Youth work with Polly at the Pen
Polly Baker is an apprentice youth worker at church@five; a community church which meets at The Green Man Community Centre on Strawberry Vale in East Finchley. Polly was previously a volunteer youth worker at her home church but felt called to urban mission to young people. Here, Polly explains how she has used football to bring young people from the Strawberry Vale community together and know more about God.
When I started as an apprentice youth worker at church@five I was met with the immediate challenge of not having any church building or meeting place, leaving me to question how do I arrange to meet regularly with the young people on the estate and begin building relationships with them? The book How to Pioneer by David Male states:
“The place to start making connections is not an event but in relationships. Where and how can we genuinely love and serve people in our locality? It is these authentic connections that are key to developing new communities.” (1992: Church House Publishing)
It was quickly decided to use a space where young people were already meeting, the local Multi-Use Sports Area. I teamed up with Scripture Union’s youth development worker and Ambassadors Goalside and together we put together a simple plan, an hour and a half slot on a Friday evening to meet, chat, play football, drink mountains of hot chocolate and pray.
The idea was to create a presence week in week out to show that we were committed to the development of the young people on the estate and that we could be relied upon. From the very beginning of my placement, I was aware that to create a thriving youth ministry I must first take the time to build relationships.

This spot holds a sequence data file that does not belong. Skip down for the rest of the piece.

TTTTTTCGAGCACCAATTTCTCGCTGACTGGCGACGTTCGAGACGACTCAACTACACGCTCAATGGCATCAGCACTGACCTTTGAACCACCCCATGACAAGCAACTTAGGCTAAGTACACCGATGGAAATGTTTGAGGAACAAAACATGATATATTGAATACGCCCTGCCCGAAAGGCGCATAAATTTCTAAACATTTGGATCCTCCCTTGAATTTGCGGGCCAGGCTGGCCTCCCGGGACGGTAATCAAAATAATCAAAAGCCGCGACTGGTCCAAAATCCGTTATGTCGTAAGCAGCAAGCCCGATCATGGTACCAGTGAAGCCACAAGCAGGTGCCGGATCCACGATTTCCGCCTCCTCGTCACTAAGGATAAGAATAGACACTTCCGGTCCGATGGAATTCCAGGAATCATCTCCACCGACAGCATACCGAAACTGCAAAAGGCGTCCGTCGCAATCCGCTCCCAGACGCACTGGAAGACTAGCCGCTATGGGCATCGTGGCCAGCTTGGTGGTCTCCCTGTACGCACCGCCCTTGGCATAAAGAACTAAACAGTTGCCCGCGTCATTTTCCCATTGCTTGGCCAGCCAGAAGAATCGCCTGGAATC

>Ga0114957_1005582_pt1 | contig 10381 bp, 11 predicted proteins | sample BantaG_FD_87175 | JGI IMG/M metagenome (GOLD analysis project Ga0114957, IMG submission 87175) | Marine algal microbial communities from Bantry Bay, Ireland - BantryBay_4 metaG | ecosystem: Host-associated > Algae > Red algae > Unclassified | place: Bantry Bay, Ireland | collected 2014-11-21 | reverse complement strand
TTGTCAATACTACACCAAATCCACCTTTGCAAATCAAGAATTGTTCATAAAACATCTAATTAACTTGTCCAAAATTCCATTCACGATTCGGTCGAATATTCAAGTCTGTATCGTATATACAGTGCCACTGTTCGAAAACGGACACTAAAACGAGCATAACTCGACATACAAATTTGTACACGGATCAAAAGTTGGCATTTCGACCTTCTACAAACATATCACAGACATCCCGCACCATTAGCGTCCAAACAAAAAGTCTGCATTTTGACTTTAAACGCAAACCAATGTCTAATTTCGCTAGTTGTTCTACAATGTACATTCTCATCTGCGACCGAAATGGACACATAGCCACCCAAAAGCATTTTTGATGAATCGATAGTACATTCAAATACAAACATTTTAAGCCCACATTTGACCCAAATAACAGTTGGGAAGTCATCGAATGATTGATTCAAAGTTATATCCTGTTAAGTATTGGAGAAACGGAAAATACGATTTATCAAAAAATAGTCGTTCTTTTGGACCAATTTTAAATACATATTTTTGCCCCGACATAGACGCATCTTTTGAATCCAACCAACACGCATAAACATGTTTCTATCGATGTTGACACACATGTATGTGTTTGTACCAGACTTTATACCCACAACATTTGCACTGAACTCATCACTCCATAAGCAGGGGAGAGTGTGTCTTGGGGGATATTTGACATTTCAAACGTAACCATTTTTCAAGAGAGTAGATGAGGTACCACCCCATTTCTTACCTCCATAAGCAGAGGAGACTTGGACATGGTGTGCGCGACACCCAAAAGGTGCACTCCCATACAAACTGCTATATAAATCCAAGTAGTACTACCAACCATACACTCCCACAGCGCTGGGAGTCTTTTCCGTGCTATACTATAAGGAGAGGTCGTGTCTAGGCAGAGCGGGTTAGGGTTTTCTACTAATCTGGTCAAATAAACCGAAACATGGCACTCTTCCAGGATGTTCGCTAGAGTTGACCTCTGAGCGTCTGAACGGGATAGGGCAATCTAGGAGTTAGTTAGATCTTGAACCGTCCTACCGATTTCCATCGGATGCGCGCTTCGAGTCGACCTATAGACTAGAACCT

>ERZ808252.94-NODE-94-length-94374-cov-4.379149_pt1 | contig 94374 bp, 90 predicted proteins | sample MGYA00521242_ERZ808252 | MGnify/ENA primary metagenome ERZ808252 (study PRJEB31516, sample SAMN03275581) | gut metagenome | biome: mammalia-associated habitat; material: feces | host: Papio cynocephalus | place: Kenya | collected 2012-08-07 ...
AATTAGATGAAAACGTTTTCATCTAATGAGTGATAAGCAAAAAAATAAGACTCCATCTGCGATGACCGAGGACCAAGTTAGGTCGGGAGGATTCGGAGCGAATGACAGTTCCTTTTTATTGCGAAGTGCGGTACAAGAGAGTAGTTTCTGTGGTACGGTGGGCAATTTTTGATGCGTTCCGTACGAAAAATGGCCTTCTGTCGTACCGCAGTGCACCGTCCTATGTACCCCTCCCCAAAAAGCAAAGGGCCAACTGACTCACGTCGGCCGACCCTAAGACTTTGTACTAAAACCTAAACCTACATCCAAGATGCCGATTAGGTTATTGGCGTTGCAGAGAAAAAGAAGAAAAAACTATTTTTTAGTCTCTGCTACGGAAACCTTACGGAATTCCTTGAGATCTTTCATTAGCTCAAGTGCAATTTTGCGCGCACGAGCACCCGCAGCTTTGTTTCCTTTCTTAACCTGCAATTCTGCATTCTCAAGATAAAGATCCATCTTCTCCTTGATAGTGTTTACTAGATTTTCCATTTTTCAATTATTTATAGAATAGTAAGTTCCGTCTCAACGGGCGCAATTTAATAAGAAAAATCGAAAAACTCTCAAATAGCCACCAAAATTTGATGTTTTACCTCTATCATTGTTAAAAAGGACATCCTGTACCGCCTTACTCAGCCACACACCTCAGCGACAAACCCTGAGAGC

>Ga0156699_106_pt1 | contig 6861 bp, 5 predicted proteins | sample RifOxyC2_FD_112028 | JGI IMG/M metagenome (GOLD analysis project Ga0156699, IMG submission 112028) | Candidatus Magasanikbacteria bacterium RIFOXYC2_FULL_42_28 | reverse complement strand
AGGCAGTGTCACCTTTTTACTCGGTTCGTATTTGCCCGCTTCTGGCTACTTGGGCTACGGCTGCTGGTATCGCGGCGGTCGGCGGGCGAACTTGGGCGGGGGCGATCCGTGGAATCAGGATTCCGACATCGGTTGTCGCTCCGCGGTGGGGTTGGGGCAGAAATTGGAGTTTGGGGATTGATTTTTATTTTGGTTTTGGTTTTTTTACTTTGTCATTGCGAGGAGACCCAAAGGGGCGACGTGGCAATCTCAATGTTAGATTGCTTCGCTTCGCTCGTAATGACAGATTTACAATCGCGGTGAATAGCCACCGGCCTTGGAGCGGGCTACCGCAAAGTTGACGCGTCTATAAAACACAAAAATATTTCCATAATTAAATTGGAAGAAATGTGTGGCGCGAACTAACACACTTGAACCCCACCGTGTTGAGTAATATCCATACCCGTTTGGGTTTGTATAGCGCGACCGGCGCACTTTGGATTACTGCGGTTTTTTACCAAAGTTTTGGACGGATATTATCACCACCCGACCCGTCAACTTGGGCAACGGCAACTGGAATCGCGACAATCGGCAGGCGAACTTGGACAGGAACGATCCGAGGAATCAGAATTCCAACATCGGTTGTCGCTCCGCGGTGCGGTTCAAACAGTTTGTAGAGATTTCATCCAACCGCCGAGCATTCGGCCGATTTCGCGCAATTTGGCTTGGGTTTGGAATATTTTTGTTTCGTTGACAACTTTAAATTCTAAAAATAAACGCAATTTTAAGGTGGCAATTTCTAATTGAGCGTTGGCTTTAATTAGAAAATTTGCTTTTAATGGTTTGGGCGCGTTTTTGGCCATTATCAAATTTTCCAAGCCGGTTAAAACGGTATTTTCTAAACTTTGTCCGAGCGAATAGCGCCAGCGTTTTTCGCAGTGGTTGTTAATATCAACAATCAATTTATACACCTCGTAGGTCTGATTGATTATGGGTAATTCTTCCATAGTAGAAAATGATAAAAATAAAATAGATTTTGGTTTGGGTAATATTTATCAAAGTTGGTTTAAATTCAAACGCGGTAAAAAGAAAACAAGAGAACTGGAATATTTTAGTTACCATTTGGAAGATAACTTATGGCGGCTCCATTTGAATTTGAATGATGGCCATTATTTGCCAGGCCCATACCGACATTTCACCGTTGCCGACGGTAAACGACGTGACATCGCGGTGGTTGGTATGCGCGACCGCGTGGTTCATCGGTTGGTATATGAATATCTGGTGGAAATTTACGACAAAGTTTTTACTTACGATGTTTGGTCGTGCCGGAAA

The Pen was an almost immediate success, within the first months we were attracting up to thirty young people each week. I remember a few weeks in and it was pouring with rain, a young lad came up to us and enquired a little more about who we all were and why we would be doing such a thing for them all. Explaining that we were Christians who wanted to invest our time in him and his mates had an enormous impact on him and he has been a regular attendee each week from there on and bringing his friends to join in too.
From the very early days, we attracted a small group of local young adults whose presence would become key to the further development of the project over time. These young adults were on the fringe of the church with sporadic attendance but a visible searching and believing faith who were seeking to engage in the project we were offering as participants, however, it quickly became clear that they were all showing leadership qualities which could be nurtured through this project.
The enthusiasm of our young leaders prompted a huge development in The Pen project and after the Easter holiday in 2017, The Mini Pen was launched, which runs for an hour before the Youth Pen and is aimed at boys and girls who attend primary school. The young leaders are fully in control of the football aspect of this project, they plan and carry out exercises, games, skills and matches with the young people and are really pushing this forward as a successful group.
At present, we have up to thirty primary aged children attending. It is a privilege for me to watch the skills, commitment and enthusiasm of the young leaders and has really expressed the importance for me to spend time with these volunteers, investing in them in any way that I can.
When we started The Pen, the vision was for it to be a space where we made initial contact with the youth on the estate, and from this, they would go on to become more involved in other activities and groups that we provide for the estate. Mark Yaconelli in his book Contemplative Youth Ministry highlights the importance of community by saying:
“A ministry done with others is a ministry of presence. […] A communal ministry not only bears the presence of Christ, it also allows for greater relationships with young people.” (2006: SPCK)
The Pen has proved to be an amazing community project, it’s been a remarkable success and a valuable asset to the community, one which I hope will continue and develop further in the future.